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In Nampa yesterday I had 2-3 lesser GF, in my native wildflowers, this being a first non winter backyard observation.
On Aug 8, 2020, at 8:05 AM, Scott Tuthill <satuthill@...> wrote:
I meant to add some thoughts to the messages a week ago, but I had to find the document with the notes I wanted to pass on. First, I would say that Lesser Goldfinches have, over the last 20 years, undergone the largest range and population expansion of any bird in, at least, the Boise/Treasure Valley area. It also has a very special place on my life list as, I believe, the only bird where I saw my "lifer" in my yard. I remember looking out one day and saw a small group feeding in lavender plants in our front yard.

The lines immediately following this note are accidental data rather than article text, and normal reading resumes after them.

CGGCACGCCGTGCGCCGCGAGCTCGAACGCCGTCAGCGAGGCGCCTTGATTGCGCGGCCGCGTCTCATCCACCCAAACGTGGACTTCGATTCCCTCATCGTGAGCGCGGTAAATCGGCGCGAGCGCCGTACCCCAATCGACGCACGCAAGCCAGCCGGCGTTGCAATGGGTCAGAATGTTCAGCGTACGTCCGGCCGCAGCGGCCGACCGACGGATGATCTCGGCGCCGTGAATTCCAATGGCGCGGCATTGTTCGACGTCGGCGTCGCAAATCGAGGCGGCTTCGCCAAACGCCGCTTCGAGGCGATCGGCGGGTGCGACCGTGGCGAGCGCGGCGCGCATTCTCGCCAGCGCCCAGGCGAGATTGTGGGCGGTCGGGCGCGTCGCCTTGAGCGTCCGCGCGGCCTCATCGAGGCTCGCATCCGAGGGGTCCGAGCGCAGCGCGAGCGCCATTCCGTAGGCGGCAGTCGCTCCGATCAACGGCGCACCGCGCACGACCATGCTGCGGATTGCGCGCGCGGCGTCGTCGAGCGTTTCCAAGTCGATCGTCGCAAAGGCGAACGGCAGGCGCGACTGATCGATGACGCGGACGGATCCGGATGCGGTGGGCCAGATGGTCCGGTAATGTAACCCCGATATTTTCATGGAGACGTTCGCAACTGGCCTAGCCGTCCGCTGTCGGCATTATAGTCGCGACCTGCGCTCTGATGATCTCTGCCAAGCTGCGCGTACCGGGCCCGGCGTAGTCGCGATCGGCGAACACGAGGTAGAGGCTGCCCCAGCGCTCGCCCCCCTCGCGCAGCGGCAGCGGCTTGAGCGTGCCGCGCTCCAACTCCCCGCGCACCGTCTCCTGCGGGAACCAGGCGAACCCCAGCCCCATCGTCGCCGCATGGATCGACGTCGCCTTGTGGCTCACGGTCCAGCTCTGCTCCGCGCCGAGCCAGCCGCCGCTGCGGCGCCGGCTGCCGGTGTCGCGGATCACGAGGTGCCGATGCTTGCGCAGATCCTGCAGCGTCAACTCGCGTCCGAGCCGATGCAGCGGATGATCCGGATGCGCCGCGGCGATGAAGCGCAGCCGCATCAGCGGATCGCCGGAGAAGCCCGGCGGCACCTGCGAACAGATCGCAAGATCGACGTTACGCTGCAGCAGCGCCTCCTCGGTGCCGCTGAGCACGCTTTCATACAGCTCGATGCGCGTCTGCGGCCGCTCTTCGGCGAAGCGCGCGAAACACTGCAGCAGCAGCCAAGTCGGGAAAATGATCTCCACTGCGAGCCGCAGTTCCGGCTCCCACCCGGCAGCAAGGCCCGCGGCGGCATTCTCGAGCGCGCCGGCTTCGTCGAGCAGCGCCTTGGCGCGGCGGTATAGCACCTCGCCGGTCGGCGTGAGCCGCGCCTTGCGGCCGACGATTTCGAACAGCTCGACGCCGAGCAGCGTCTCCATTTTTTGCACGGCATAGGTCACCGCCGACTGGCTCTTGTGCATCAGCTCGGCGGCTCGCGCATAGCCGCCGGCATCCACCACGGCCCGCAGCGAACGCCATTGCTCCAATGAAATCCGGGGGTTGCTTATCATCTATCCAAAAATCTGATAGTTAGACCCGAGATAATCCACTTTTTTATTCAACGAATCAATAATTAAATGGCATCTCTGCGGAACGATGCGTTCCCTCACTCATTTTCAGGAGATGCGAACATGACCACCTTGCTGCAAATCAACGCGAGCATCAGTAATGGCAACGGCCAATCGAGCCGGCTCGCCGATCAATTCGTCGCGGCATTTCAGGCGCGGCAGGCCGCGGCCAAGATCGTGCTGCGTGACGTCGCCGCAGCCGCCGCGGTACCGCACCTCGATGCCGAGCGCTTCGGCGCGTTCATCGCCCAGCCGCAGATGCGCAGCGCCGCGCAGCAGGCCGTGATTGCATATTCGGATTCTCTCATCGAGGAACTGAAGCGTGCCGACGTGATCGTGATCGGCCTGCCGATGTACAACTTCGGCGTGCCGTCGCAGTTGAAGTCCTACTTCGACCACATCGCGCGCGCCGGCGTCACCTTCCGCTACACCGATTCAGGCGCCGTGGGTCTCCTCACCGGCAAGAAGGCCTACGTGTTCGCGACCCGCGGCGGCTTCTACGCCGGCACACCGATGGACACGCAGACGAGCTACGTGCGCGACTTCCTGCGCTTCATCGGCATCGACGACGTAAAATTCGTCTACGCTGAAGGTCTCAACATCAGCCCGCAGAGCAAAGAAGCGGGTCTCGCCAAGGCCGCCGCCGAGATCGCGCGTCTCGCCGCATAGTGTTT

As far as the notes I wanted to pass on - I have a copy of a 1986 publication "The Status of Historically Rare or Unrecorded Birds in Idaho" by Daniel Taylor and Charles Trost. The description of the Lesser Goldfinch is as follows: "This goldfinch is causal in Oregon, Wyoming, and British Columbia. It has been reported without detail to occur at Minidoka NWR as a rare spring and fall visitor. One was at the Portneuf Gap near Pocatello on 21 May 1976. Four were at Caldwell, Canyon Co. on 12-15 April 1980 and a pair (same birds?) were at nearby Nampa a month later. One was in Shoshone Basin, Lincoln Co. on 19 May 1982. They have been observed in Twin Falls Co. at T. 12S, R. 17E, Sec. 21 on 16 June 1979 and at Mullen Creek on 24 August 1979." So, 35 years ago, more or less, Lesser Goldfinches were so uncommon in Idaho that individual records were still being recognized. And, today, as I type this one is in the tree outside my window and more are coming into my thistle feeders than the sum total of the records mentioned in the 1986 publication. Pretty interesting.